On the subject of parity, the competition at the international stage could also be leveled. Large and small regions alike have always struggled to keep up with the juggernaut that is Korean esports. With an open import policy, regions such as NA and EU would potentially be able to win an international event while smaller regions would have an even greater chance at competing on a level equal to their peers.

For those concerned about the fate of domestic talent, the Academy system would function just as it should. Teams would all field domestic rosters in a second-tier scene. If the domestic talent is worthy enough, they should easily be able to move towards the first-tier LCS stage.

Watching the Overwatchmen

If you wanted to see an esports franchise without any import barriers, look no further than the Overwatch League. The Overwatch League, which started its inaugural season in January 2018, took an interesting approach to their franchise by allowing teams to have as much non-domestic talent as they would like. Some teams opted for full Korean rosters (London, New York, Seoul), while others decided to mix Korean, European, and North American talent.

Several spectators expected the teams with the highest concentration of Korean talent to run the Overwatch League. Surprisingly, this was not the case. Instead of awesome mechanical firepower, it became clear that coaching, team synergy, and adaptability were the factors to determine the strength of an Overwatch League team.

2018-03-25 / Photo: Robert Paul for Blizzard Entertainment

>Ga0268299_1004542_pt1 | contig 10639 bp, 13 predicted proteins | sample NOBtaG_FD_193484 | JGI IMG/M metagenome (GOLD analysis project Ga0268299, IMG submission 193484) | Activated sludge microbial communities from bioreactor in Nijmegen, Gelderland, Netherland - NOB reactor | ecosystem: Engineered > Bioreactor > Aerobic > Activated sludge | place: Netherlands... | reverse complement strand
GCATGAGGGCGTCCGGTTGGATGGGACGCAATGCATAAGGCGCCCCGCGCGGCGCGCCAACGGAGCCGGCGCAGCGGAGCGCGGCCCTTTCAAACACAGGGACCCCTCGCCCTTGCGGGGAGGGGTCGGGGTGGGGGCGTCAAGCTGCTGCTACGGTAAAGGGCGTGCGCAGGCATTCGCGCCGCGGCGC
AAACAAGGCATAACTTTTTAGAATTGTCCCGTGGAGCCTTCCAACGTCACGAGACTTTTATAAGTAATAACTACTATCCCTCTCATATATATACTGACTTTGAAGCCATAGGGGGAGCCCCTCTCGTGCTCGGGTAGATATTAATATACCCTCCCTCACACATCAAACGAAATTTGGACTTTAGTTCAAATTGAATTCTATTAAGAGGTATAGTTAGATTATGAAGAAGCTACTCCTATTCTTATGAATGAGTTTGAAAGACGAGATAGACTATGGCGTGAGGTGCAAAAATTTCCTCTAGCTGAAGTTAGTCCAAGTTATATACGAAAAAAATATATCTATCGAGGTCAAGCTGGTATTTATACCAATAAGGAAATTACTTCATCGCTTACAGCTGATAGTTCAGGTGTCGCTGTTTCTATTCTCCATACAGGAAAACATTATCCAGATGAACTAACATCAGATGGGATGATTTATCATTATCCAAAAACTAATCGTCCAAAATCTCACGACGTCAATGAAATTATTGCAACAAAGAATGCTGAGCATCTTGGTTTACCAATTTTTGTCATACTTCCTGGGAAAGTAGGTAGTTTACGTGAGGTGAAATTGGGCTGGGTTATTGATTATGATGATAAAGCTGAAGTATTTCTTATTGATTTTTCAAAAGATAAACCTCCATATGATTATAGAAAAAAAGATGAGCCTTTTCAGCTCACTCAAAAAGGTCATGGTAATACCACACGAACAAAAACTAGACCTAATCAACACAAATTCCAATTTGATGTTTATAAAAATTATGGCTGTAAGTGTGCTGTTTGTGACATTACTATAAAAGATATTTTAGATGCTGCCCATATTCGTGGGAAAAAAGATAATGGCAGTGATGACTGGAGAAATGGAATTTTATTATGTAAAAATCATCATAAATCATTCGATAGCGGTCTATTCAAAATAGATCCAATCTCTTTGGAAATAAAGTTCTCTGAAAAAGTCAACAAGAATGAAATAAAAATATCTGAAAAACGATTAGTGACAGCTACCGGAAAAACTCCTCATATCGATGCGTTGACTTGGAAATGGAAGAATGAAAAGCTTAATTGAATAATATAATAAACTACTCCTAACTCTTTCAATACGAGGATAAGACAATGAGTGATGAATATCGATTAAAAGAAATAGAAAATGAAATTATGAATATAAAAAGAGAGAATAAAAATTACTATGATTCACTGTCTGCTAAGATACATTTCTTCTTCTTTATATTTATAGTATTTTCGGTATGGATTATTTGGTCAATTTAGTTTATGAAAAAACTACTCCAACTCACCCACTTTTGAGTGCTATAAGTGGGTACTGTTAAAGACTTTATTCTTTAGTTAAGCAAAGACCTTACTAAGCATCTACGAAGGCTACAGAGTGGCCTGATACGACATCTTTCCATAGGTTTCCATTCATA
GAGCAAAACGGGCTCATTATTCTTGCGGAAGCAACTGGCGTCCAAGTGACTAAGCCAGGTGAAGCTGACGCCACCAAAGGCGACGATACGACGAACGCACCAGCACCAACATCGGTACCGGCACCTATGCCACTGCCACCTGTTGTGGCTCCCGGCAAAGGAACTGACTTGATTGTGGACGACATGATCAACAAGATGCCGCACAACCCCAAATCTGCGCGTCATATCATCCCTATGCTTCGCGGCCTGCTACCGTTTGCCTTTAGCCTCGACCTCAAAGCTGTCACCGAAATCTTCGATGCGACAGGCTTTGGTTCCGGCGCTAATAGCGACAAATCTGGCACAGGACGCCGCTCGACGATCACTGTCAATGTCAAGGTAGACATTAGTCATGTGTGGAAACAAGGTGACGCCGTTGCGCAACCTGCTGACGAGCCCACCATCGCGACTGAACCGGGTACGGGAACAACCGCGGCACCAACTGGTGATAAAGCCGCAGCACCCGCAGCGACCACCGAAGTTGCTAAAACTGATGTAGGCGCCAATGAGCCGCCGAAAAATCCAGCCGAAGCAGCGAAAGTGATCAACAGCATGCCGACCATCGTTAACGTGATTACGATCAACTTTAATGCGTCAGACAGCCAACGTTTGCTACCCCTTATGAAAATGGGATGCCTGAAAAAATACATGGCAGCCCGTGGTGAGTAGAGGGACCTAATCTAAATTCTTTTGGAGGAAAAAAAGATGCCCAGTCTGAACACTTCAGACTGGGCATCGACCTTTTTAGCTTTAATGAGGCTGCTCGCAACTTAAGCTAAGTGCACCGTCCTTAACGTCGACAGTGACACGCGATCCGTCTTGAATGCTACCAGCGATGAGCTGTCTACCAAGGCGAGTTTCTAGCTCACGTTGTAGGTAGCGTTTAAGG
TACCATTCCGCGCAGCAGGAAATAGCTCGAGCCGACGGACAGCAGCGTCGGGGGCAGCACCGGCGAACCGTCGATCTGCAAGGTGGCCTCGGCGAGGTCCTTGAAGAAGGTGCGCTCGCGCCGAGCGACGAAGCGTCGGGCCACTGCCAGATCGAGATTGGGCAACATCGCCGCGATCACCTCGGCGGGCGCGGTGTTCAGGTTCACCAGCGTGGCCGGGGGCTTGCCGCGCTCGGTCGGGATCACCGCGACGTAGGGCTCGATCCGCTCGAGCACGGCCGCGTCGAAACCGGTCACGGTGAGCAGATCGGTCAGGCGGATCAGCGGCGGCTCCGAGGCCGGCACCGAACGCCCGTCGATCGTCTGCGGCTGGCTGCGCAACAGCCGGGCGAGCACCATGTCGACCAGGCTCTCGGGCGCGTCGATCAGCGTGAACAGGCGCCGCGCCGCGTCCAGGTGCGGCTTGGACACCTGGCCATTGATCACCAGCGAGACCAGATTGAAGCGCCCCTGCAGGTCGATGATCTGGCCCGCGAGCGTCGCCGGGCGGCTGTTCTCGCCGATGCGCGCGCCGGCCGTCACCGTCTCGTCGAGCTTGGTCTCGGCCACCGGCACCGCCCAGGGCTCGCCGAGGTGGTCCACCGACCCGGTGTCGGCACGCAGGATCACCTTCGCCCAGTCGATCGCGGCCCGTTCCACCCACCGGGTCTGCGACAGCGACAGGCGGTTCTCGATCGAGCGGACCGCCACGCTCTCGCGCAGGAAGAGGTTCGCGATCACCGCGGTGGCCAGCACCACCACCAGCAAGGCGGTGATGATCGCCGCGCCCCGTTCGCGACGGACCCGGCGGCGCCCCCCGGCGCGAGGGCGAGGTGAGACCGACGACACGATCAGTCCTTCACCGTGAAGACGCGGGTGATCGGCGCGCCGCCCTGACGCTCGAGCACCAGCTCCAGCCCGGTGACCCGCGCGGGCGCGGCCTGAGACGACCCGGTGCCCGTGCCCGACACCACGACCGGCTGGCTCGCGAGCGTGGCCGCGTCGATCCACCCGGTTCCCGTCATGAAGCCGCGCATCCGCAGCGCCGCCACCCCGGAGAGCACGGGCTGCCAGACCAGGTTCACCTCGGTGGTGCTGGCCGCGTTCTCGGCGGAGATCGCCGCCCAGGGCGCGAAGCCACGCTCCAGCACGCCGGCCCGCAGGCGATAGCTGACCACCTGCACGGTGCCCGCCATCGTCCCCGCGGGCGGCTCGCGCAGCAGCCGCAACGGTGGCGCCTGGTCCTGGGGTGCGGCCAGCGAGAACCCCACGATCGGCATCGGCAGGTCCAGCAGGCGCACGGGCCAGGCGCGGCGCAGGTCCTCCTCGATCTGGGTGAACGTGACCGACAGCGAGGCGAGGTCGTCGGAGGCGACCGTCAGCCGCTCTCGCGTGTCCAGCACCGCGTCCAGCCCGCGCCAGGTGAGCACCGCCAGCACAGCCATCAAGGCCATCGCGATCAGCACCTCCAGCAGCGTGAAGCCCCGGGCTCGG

The Philadelphia Fusion are a perfect example of this principle. While their team does feature a plethora of Korean talent, the rest of their roster is packed with international superstars from Israel, various European countries, and Russia. Through strong coaching and team synergies, the Fusion have become a force to be reckoned with within the Overwatch League.

Contrasting this point, we look at the London Spitfire and Seoul Dynasty. London and Seoul’s starting rosters for the season featured a variable who’s who of world-class Korean talent. Though many placed London and Seoul as favorites to win the season championship due to their overwhelming talent, it may no longer be the case due to their recent performance struggles and internal issues. The Spitfire and the Dynasty have experienced numerous struggles on stage. While other teams have been improving since Stage 1, London and Seoul have not made much progress towards bettering their play.

If Riot were to apply the Overwatch League’s approach to their LCS franchises, teams would be able to elevate themselves to new heights thanks to the access of a global talent pool. Similarly to Overwatch League, the emphasis would shift from raw mechanical talent to superior coaching and team synergy. As demonstrated at this year’s Mid-Season Invitational, there is a wealth of extremely talented players outside of Korea. If Riot were to lift the restrictions on imports, fans would be able to see only the best of the best participate on a stage deserving of such talent.

Closing statements

Some may not agree with the sentiment that Riot should do away with the import rule. The rule forces teams to focus more on the development and growth of their own region’s talent instead of relying on the talent of another region. However, League of Legends and esports are no longer new frontiers. Over the years, the landscape has changed and it may be time for the LCS to make changes as well.

 

You can follow Mason on Twitter here: @masonjenkinstgh Also be sure to follow The Game Haus on Twitter and Facebook so you can get more and esports action. 

Featured Image courtesy of Riot Games. Images courtesy of LoL Esports Flickr and Blizzard Entertainment